Rich world’s drive to electric cars gets us nowhere

Tesla Model Y

The electric car industry is elated with an incoming Biden administration because it promises to extend and increase electric car subsidies to fix climate change.

Similarly, leaders across the rich world promise lavish carrots along with sticks to outlaw petrol cars. This week, British Prime Minister Boris Johnson announced a ban on the sale of new petrol and diesel cars from 2030. Unfortunately, electric cars will achieve only tiny emissions savings at a very high price.

Electric cars are certainly fun, but almost everywhere cost more across their lifetime than their petrol counterparts. That is why large subsidies are needed. And consumers are still anxious because of the short range and long recharging times.

Despite the US handing out up to $US10,000 ($13,700) for each electric car, less than 0.5 per cent of its cars are battery electric. And almost all the support goes to the rich. Ninety per cent of electric car owners also have a fossil fuel driven car that they drive farther. Indeed, electric vehicles are mostly a second car used for shorter trips and virtue signalling.

If you subsidise the electric car enough, people will buy it. Almost 10 per cent of all Norway’s passenger cars are electric because of incredibly generous policies that waive most costs, from taxes to tolls, parking and congestion.

Across its lifetime, a $US30,000 car might receive benefits worth more than $US26,000. But this approach is unsustainable for most nations. Even super-rich Norway is starting to worry, losing more than $1bn every year from exempt drivers.

Technological innovation will eventually make electric cars economical even without subsidies, but concerns over range and slow recharging will remain. That is why most scientific prognoses show that electric cars will increase in sales but not take over the world. A new study shows that by 2030, just 13 per cent of new cars will be battery electric.

When governments suggest prohibiting fossil fuel cars by then, they essentially are forbidding 87 per cent of consumers from buying the cars they want. It is difficult to imagine that could be politically viable.

The International Energy Agency estimates that by 2030, if all countries live up to their promises, the world will have 140 million electric cars on the road, about 7 per cent of the global vehicle fleet. Yet this would not make a significant impact on emissions for two reasons.

First, electric cars require large batteries, often produced in China using coal power. Just producing the battery for an electric car can emit almost as much as a quarter of the greenhouse gases emitted from a petrol car across its entire lifetime.

Second, the electric car is recharged on electricity that almost everywhere is significantly fossil fuel based.

Together, this means that a long-range electric car will emit more CO2 for its first 60,000km. This is why having a second electric car for short trips could mean higher overall emissions.

Comparing the electric and petrol car, the IEA estimates the electric car will save six tonnes of CO2 across its lifetime, assuming global average electricity emissions. Even if the electric car has short range and its battery is made in Europe mostly using renewable energy, its savings will be at most 10 tonnes.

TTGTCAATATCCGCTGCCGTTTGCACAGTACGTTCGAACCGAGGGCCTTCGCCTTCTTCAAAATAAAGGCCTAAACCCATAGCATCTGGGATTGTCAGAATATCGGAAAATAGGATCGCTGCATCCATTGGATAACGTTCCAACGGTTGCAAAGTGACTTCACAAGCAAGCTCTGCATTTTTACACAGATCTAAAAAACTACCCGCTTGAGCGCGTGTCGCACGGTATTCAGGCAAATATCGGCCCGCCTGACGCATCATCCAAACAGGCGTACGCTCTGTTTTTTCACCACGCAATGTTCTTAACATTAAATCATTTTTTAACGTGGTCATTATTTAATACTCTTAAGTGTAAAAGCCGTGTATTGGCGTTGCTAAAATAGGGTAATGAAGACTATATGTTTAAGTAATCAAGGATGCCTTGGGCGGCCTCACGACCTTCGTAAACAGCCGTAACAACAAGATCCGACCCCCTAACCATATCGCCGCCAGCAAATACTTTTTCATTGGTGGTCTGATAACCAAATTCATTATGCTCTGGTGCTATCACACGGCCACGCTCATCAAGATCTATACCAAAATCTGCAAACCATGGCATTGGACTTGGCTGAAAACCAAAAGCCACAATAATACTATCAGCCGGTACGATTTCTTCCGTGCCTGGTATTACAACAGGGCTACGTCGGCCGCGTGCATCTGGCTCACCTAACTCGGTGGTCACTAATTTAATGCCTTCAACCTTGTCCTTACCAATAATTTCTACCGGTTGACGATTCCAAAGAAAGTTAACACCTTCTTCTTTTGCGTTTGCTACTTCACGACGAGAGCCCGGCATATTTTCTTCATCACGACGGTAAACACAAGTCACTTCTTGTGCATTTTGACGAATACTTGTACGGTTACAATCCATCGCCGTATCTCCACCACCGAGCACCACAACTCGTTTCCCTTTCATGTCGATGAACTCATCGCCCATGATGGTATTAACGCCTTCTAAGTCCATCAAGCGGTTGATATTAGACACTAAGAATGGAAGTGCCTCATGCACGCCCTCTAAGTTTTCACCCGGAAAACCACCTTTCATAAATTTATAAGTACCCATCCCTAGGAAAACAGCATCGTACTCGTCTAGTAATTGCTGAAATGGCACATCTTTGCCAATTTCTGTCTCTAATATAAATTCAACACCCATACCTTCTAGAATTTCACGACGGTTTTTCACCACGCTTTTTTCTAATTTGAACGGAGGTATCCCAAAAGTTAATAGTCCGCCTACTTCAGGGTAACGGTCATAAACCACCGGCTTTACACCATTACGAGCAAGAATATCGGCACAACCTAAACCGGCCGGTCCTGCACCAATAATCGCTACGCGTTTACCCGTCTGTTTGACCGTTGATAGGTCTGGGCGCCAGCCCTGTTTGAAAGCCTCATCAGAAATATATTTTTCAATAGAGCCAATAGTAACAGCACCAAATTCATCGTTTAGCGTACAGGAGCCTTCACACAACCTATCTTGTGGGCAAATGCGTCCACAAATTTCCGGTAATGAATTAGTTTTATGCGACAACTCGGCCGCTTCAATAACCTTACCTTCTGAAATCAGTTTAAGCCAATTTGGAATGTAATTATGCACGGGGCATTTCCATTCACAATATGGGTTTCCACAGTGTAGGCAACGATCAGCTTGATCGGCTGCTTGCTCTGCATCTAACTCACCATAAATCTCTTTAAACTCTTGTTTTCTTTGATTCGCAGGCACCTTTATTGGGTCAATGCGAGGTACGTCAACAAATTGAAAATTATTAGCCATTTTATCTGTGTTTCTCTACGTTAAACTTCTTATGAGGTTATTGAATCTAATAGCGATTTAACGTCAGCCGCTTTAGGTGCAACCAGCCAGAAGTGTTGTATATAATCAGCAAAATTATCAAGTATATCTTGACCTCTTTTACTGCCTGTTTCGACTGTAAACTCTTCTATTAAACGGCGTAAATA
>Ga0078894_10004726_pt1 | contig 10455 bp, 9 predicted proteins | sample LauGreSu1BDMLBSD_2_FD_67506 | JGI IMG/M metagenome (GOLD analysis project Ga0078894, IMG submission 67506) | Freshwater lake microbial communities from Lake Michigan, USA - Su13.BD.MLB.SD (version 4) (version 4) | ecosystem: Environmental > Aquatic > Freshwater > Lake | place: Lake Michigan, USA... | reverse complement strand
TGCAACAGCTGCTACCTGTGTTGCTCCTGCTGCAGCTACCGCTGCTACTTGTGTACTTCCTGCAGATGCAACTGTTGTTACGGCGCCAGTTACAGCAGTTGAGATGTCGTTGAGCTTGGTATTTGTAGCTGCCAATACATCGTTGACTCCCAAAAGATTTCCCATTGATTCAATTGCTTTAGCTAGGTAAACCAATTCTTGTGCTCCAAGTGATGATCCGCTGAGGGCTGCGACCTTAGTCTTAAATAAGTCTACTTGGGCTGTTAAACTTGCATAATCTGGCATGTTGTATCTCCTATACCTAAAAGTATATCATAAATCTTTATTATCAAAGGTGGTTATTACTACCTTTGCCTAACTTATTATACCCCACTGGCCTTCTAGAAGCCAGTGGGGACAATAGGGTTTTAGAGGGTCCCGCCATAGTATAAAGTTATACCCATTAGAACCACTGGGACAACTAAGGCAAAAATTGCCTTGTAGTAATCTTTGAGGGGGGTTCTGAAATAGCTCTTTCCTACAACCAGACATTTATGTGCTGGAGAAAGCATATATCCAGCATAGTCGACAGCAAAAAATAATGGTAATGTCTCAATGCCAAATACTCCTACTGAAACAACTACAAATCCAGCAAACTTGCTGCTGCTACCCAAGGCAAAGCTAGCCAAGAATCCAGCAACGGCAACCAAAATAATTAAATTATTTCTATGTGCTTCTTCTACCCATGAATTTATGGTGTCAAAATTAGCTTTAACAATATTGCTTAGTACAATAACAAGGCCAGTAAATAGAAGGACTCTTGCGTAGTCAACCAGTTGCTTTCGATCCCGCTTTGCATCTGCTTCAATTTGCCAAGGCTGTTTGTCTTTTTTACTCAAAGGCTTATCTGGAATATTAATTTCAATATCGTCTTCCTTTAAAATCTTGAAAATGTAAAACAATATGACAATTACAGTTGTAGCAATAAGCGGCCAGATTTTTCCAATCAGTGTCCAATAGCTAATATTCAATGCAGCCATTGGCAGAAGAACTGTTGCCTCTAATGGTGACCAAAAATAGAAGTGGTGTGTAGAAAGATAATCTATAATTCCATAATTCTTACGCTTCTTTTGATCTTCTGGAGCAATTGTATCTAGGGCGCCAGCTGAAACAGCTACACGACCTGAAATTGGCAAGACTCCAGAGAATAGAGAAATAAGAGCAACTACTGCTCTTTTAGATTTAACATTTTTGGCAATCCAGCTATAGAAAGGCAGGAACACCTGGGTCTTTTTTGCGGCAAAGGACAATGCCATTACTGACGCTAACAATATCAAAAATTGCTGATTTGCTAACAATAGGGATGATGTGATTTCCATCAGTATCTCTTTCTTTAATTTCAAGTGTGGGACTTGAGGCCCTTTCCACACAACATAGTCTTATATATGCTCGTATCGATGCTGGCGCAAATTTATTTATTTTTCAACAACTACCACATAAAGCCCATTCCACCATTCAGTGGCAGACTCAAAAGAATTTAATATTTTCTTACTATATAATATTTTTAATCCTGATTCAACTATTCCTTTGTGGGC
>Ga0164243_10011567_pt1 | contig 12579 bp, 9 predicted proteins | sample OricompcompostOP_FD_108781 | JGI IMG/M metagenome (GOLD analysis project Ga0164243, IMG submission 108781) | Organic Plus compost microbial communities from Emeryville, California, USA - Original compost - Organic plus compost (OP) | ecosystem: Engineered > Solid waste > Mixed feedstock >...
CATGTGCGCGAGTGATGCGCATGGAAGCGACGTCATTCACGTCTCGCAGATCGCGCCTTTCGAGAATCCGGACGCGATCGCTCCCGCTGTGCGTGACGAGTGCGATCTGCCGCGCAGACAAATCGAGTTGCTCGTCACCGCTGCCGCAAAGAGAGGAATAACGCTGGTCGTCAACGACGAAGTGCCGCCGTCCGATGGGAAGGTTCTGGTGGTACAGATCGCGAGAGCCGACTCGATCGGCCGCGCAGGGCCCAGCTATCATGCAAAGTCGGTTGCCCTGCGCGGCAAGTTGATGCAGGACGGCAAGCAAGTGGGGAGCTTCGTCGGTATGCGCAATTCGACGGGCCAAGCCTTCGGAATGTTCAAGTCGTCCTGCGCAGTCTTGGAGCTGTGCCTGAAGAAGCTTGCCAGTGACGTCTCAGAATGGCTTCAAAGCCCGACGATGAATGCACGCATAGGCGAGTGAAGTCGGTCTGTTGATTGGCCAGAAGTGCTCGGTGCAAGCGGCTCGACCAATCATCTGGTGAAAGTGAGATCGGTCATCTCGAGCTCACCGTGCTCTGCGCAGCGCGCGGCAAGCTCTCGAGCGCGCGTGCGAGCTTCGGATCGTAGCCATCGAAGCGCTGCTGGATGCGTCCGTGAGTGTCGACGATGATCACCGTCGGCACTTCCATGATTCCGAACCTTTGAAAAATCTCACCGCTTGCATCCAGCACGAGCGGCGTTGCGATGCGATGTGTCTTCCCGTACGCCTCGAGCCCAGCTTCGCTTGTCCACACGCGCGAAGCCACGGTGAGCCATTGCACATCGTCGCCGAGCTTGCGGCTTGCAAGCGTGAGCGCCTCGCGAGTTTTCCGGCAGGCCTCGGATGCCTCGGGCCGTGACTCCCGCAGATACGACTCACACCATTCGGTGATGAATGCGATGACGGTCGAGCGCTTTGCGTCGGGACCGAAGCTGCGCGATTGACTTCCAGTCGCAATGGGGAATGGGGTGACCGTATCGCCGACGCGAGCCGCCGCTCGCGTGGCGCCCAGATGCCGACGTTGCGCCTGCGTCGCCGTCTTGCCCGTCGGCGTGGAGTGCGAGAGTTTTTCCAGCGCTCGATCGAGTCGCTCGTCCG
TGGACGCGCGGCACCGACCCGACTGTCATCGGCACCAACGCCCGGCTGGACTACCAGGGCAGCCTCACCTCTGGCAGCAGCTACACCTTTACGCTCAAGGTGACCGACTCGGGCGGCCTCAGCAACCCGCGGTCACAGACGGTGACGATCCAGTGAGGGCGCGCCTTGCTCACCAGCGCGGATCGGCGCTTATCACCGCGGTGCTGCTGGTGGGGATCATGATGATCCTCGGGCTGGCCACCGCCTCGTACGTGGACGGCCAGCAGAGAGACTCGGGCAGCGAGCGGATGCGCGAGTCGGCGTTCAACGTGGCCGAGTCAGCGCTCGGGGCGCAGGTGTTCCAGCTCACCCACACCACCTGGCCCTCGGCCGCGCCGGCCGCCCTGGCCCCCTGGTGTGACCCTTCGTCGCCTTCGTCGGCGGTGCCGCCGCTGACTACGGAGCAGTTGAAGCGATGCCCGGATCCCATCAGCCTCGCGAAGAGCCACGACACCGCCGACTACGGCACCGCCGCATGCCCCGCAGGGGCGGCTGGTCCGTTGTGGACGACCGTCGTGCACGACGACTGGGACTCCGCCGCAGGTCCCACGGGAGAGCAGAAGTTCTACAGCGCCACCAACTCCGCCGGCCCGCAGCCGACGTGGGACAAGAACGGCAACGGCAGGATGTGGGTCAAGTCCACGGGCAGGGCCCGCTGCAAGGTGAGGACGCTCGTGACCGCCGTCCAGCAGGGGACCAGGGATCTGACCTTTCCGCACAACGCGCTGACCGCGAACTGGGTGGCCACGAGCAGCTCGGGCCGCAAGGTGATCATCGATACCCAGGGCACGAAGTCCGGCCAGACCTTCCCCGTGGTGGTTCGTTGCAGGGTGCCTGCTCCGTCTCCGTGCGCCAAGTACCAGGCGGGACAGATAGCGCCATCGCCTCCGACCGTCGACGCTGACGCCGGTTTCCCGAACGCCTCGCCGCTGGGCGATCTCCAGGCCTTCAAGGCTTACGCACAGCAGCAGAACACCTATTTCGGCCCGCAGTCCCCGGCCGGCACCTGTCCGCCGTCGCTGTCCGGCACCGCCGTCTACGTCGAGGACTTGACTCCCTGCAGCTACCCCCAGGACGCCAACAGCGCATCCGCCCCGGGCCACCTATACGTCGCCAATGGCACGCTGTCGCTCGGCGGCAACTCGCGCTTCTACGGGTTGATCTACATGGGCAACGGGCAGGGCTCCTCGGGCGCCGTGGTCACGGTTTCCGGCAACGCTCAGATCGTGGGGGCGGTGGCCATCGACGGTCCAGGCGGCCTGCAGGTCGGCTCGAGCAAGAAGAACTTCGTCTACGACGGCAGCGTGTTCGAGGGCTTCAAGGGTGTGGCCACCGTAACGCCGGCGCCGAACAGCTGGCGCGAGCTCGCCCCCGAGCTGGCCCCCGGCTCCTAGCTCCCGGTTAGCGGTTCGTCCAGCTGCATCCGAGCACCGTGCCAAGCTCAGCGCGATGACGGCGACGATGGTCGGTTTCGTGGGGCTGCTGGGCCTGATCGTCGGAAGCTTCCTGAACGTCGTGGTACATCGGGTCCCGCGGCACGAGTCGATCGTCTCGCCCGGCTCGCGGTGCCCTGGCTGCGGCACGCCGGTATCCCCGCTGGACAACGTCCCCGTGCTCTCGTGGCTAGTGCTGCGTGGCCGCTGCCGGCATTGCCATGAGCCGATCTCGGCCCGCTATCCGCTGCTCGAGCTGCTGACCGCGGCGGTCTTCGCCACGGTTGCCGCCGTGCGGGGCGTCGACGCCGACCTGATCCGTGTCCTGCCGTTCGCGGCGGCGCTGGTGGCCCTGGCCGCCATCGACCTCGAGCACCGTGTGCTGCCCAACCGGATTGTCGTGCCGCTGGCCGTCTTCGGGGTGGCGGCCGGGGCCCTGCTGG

When Joe Biden wants to restore the full electric car tax credit, it means he will essentially pay $US7500 to reduce emissions by at most 10 tonnes. Yet he can get US power producers to cut 10 tonnes for just $US60. His spending on electric car subsidies could have cut 125 times more CO2. Indeed, if the whole world follows through and gets to 140 million electric cars by 2030, the IEA estimates it will reduce emissions by just 190 million tonnes of CO2 — a mere 0.4 per cent of global emissions. In the words of IEA executive director Fatih Birol: “If you think you can save the climate with electric cars, you’re completely wrong.”

We need a reality check. First, politicians should stop writing huge cheques just because they believe electric cars are a major climate solution.

Second, there is a much better and simpler solution. The hybrid car, such as the Toyota Prius, saves about the same amount of CO2 as an electric car across its lifetime. Moreover, it is competitive to petrol-driven cars already today, even without subsidies. And crucially, it has none of the electric car downsides, needing no new infrastructure, no range anxiety and quick refill.

Third, climate change doesn’t care about where CO2 comes from. Personal cars are only about 7 per cent of global emissions and electric cars will help only a little. Instead, we should focus on the big emitters of heating and electricity production. If we could drive research and development of green energy in these areas to become cheaper than fossil fuels, this would be a game changer.

Right now electric car subsidies are something wealthy countries can afford to give rich elites to show virtue. But if we want to fix climate, we need to focus on the big emitters and drive innovation to create better low-CO2 energy from fusion, fission, geothermal, wind, solar and many other possible ways forward.

Innovations that will make just one of them cheaper than fossil fuels means not just well-meaning rich people changing a bit but everyone, including China, India and nations in Africa and Latin America, switching large parts of their energy consumption towards zero emissions.

Bjorn Lomborg is president of the Copenhagen Consensus and visiting fellow at the Hoover Institution, Stanford University. His new book is False Alarm: How Climate Change Panic Costs Us Trillions, Hurts the Poor, and Fails to Fix the Planet.

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